Pat Buchanan did not participate directly in the John Randolph Club, but he had personal ties to several of its leading members (on both sides of the Club but especially to the Chronicles group, which included some of his closest advisors) and he was considered a prominent part of the counter-cultural movement represented by the John Randolph Club. In 1992, Buchanan challenged then sitting president George Bush for the GOP presidential nomination. (He would do so again in 1996, challenging Senator Bob Dole for the Republican nomination, and in 2000 he would run as the presidential candidate for the Reform Party.) Buchanan’s challenge was impressive at first, nearly upsetting Bush in the New Hampshire primary, and it initially caused considerable enthusiasm in John Randolph Club circles. However, in the course of Buchanan’s campaign and in reaction to it open dissent between the two John Randolph Club camps broke out as regards the "correct" strategy.
Buchanan pursued a populist "America First" campaign. He wanted to talk and appeal to the so-called "Middle Americans," who felt betrayed and dispossessed by the political elites of both parties. After the collapse of communism and the end of the cold war, Buchanan wanted to bring all American troops back home, dissolve NATO, leave the UN, and conduct a non-interventionist foreign policy (which his neo-conservative enemies smeared as "isolationist"). He wanted to cut all but economic ties to Israel in particular, and he openly criticized the "un-American" influence of the organized Jewish-American lobby, something that takes considerable courage in contemporary America.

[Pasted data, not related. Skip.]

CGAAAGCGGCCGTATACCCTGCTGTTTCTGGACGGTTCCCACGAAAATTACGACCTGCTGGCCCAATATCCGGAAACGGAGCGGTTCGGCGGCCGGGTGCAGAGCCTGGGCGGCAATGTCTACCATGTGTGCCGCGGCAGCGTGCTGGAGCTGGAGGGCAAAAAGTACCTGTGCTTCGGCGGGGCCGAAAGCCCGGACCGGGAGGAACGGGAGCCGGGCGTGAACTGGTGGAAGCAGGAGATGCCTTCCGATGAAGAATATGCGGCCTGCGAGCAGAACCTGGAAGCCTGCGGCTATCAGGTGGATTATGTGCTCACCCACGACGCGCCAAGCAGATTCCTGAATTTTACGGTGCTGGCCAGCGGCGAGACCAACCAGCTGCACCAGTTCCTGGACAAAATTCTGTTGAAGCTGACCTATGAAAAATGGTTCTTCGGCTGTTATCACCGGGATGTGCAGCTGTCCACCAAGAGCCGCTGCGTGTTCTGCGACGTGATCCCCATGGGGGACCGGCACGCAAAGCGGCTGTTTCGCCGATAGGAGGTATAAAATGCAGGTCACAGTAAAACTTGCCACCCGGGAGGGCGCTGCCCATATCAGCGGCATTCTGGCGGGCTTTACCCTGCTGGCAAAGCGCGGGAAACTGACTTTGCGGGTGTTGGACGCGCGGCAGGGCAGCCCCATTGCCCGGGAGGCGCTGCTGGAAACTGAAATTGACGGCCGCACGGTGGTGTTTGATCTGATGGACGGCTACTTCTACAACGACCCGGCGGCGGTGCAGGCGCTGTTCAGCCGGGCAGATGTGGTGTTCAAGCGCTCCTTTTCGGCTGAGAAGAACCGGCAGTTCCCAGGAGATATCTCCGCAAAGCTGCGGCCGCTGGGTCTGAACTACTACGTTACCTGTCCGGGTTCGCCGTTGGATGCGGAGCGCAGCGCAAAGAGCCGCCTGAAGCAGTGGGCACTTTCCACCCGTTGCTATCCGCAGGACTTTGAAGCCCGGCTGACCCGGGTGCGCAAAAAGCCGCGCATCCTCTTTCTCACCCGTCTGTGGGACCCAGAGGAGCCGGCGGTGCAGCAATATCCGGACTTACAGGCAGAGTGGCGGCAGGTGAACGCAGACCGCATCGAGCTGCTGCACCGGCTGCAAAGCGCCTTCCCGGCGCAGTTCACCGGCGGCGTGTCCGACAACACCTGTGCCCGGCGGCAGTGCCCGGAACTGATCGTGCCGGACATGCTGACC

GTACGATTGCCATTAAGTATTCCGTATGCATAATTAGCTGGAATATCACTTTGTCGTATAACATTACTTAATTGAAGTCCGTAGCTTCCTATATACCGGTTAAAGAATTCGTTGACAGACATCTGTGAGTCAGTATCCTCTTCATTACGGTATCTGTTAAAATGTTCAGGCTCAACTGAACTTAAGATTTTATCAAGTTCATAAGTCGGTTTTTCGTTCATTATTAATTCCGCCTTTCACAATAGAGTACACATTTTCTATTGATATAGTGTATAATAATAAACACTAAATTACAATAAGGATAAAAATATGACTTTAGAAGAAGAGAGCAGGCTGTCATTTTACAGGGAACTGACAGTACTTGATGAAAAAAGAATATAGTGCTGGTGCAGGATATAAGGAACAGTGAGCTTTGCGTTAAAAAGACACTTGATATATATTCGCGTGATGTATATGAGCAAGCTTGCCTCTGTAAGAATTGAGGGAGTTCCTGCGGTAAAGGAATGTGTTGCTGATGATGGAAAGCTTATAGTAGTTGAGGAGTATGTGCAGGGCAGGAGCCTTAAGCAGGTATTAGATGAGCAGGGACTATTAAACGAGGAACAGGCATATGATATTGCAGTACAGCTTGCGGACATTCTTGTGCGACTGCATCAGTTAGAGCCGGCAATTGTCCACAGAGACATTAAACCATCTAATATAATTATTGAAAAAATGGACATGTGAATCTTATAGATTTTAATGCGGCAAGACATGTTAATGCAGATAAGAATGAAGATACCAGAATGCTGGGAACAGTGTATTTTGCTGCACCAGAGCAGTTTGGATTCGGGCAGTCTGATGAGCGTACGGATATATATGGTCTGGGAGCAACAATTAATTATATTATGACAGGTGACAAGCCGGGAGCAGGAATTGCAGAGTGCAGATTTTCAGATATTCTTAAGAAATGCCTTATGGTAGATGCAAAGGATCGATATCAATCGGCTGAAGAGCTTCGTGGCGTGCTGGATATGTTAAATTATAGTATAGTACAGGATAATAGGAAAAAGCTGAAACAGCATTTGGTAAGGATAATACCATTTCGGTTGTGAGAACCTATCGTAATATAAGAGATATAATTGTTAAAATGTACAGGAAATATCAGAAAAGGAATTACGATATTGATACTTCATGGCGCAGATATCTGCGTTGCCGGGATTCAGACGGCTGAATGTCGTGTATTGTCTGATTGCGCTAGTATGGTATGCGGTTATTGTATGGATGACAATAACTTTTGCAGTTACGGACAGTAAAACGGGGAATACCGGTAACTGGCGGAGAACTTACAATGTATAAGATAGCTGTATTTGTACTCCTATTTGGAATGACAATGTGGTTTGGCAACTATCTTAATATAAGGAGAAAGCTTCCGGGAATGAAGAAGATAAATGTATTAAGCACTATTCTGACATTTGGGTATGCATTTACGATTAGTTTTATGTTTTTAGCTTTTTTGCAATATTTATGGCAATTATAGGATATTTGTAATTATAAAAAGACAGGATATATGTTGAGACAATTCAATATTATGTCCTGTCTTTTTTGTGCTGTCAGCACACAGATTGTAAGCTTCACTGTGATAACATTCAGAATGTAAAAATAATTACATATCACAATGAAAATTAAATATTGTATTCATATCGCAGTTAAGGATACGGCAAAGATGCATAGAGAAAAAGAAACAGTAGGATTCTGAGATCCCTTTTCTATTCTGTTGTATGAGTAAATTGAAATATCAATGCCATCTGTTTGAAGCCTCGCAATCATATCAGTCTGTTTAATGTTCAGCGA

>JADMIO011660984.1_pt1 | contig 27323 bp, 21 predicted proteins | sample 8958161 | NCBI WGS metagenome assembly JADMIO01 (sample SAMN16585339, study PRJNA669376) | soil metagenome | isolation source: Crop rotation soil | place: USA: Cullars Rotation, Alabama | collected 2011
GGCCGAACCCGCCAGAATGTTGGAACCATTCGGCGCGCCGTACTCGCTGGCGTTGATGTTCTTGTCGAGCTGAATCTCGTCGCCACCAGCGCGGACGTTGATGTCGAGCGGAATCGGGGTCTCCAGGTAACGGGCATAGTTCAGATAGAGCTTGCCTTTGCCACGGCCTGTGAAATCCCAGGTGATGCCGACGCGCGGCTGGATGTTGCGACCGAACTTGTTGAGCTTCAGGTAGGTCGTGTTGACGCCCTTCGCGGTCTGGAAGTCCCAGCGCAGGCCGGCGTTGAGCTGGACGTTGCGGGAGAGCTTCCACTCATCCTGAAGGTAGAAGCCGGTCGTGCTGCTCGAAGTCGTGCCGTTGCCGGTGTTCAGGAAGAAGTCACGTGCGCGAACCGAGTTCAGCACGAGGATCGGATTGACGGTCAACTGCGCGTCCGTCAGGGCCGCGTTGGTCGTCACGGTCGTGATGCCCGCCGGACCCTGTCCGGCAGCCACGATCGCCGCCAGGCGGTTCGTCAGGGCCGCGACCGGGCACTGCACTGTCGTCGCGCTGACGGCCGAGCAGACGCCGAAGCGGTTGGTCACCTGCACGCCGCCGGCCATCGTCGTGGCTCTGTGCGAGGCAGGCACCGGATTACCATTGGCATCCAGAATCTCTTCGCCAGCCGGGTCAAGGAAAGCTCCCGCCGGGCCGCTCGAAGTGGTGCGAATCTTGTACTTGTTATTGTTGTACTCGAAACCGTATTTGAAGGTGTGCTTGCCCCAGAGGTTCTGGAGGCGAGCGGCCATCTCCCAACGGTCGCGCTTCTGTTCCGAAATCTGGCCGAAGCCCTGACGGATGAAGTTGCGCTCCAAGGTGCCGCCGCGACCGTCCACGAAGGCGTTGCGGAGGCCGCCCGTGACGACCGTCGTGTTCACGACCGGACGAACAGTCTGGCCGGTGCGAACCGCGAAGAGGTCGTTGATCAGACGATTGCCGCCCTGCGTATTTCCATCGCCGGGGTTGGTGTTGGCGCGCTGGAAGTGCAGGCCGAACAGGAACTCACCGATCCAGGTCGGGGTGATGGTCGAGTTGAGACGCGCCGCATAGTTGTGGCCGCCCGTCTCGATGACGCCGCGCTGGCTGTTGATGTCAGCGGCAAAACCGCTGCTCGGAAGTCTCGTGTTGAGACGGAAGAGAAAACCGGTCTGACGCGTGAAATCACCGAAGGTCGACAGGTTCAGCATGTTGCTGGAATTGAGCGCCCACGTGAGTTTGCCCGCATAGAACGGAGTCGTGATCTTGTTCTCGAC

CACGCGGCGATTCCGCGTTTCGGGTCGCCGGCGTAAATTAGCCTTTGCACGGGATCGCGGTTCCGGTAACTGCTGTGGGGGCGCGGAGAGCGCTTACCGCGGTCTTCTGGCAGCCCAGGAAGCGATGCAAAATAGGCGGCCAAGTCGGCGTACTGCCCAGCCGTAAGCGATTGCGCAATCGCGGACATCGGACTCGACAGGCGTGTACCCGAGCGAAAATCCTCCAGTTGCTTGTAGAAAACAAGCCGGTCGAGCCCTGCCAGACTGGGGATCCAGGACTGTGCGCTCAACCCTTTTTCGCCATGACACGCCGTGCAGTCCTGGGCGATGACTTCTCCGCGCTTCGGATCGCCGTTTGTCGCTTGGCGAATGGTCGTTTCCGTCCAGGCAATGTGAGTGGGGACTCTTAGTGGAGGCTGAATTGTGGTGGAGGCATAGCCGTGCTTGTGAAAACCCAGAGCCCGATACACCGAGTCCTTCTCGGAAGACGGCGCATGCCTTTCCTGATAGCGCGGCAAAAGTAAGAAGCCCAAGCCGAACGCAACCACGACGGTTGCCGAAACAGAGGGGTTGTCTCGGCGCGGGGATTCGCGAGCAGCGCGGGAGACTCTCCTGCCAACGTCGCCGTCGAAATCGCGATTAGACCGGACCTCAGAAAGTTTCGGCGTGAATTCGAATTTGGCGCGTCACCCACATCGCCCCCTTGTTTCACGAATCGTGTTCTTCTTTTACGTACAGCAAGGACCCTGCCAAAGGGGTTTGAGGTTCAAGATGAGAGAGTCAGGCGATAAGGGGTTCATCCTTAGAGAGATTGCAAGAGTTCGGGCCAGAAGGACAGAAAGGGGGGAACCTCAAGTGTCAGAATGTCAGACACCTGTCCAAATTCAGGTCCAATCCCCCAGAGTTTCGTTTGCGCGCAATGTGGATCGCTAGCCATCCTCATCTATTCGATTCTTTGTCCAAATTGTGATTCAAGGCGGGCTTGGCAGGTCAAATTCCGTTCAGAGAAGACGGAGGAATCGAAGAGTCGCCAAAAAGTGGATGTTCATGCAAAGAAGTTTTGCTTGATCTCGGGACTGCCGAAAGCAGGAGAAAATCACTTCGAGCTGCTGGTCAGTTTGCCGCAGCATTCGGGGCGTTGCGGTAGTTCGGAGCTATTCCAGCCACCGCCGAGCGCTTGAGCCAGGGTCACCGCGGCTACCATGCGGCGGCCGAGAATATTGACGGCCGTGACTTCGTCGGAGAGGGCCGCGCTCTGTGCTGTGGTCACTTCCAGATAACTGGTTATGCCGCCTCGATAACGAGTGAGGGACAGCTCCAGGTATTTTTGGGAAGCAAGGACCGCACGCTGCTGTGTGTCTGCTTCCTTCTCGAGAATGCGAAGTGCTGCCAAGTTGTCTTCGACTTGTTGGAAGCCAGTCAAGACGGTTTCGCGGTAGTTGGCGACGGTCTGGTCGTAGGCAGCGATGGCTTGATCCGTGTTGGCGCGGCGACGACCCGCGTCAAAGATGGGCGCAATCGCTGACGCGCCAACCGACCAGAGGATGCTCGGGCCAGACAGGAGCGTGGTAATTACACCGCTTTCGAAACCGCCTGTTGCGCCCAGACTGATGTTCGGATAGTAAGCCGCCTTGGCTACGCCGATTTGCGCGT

He wanted to eliminate all "affirmative action," non-discrimination and quota laws that had pervaded all aspects of American life, and which were essentially anti-white and especially anti-white-male laws. In particular, he promised to end the non-discriminatory immigration policy that had resulted in the mass immigration of low-class third-world people and the attendant forced integration or, euphemistically, "multiculturalism." Further, he wanted to end the entire "cultural rot" coming out of Washington DC by closing down the federal Department of Education and a multitude of other federal indoctrination agencies.
But instead of emphasizing these widely popular "rightist" cultural concerns, Buchanan, in the course of his campaign, increasingly intoned other, economic matters and concerns, all the while his knowledge of economics was rather skimpy.
Concentrating on what he was worst at, then, he increasingly advocated a "leftist" economic program of economic and social nationalism. He advocated tariffs to protect "essential" American industries and save American jobs from "unfair" foreign competition, and he proposed to "protect" Middle Americans by safeguarding and even expanding the already existing welfare-State programs of minimum wage laws, unemployment insurance, Social Security, Medicaid and Medicare.
When I explained, in a speech before the club, that Buchanan’s rightist-cultural and leftist-economic program was theoretically inconsistent and that his strategy must consequently fail to reach its own goal, that you cannot return America to cultural sanity and strengthen its families and communities and at the same time maintain the institutional pillars that are the central cause for the cultural malaise, that protectionist tariffs cannot make Americans more prosperous, but less, and that a program of economic nationalism must alienate the intellectually and culturally indispensible bourgeoisie while attracting the (for us and our purposes) "useless" proletariat, it almost came to an éclat. The conservative group was up in arms about this critique of one of its heroes.